The voices of Tax Policy Center's researchers and staff
Franco, as they say, is still dead.
In the first detailed analysis of the Barack Obama and John McCain tax plans, the Tax Policy Center has run their proposals through the Big Computer and discovered that their schemes are, well, painfully predictable. Each would raise the national debt by trillions of dollars. Obama would use the money to provide modest tax cuts to low- and moderate-income people while imposing stiff tax hikes on the very wealthy. McCain would cut taxes a bit for the working-class and a lot for the rich.
Obama, who casts himself as an out-of-the box, post-partisan politician, has put together a fairly conventional Democratic tax plan. Despite McCain’s recent claim that Obama would raise taxes for all, it turns out that middle-class families would do better under Obama (who would cut their taxes by $1000 in 2009) than McCain (who would cut them by only $300). Obama’s generosity comes at a price, however, He’d raise the national debt by a staggering $3.3 trillion over the next decade, and that includes more than $900 billion in promised revenue raisers that TPC could not verify.
McCain, who once opposed President Bush’s 2001 and 2003 tax cut as a give-away to the rich, but now embraces them, has designed a plan more consistent with the New McCain than the old. It is as Republican a plan as Obama’s is Democratic. The top 20% of taxpayers get a 3% reduction in after-tax income in 2009, while the lowest-earning 60% would get less than 1%.
The real contrast, though, is at the very top: In 2009, taxpayers making more than $2.9 million (the top 0.1%) would get a nearly $300,000 tax cut from McCain, but face a whopping $700,000 tax hike from Obama.
Keeping to the pattern of Bush-era Republicans, McCain would also go deeper into the red than Obama. Including interest, he’d increase the national debt by $4.5 trillion over a decade. To what I suppose is his credit, McCain only includes about $365 billion in unspecified revenue raisers in his plan compared with Obama’s $900 billion. Let’s just say both have wills far bigger than their wallets.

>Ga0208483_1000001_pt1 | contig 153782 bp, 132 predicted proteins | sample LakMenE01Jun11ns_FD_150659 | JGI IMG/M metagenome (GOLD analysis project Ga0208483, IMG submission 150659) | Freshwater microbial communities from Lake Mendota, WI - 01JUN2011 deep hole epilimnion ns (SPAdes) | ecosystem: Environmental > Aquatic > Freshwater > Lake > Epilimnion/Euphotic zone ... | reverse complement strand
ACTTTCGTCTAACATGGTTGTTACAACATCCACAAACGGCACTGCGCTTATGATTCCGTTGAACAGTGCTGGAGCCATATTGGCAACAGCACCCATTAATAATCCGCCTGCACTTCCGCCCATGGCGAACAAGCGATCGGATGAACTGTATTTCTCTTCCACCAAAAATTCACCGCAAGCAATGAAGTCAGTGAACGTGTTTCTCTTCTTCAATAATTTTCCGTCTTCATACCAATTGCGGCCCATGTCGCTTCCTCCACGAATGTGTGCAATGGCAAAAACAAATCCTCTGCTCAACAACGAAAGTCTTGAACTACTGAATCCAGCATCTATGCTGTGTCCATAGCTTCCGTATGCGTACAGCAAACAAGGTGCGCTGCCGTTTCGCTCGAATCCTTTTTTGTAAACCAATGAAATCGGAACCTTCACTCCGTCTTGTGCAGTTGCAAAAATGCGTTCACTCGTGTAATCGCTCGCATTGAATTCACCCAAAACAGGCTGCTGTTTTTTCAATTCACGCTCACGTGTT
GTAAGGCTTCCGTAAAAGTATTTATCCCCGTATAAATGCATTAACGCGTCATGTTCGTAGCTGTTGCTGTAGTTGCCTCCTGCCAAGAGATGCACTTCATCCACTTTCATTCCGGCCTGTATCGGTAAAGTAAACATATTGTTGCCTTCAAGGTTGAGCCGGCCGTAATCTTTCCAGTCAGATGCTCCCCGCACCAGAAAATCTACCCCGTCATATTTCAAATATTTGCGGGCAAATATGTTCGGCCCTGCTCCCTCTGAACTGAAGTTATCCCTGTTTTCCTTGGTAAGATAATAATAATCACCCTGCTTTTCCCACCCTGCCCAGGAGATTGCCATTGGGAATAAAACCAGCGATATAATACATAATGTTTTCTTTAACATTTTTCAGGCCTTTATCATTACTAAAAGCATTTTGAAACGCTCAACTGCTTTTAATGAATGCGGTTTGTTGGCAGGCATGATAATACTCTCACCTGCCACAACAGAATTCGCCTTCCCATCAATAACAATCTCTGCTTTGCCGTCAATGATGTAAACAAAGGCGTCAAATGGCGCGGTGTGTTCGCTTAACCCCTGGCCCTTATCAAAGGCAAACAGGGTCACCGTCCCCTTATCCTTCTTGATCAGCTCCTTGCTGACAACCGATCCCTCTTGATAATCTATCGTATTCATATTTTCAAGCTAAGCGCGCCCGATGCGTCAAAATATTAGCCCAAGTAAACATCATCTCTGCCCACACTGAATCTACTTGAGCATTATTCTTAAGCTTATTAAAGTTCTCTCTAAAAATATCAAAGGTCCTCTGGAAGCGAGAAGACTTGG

McCain, especially, says he’ll offset many of his tax cuts with spending reductions. And, in fairness, the TPC analysis looks only at taxes, not spending or health care. It also excludes two extremely controversial tax proposals—Obama’s plan to raise Social Security payroll taxes and McCain’s promise to give people the option to file a vastly simplified return. TPC could not model either because the campaigns did not provide enough details.
Finally, a quick word about baselines. Both McCain and Obama insist that we should assume that the Bush tax cuts will be made permanent before estimating what their own tax cuts will cost. This is little more than an outrageous bit of accounting legerdemain. There is, in fact, zero chance that all the Bush tax cuts will be made permanent, just as there is no chance they will all be allowed to expire.
Posts and comments are solely the opinion of the author and not that of the Tax Policy Center, Urban Institute, or Brookings Institution.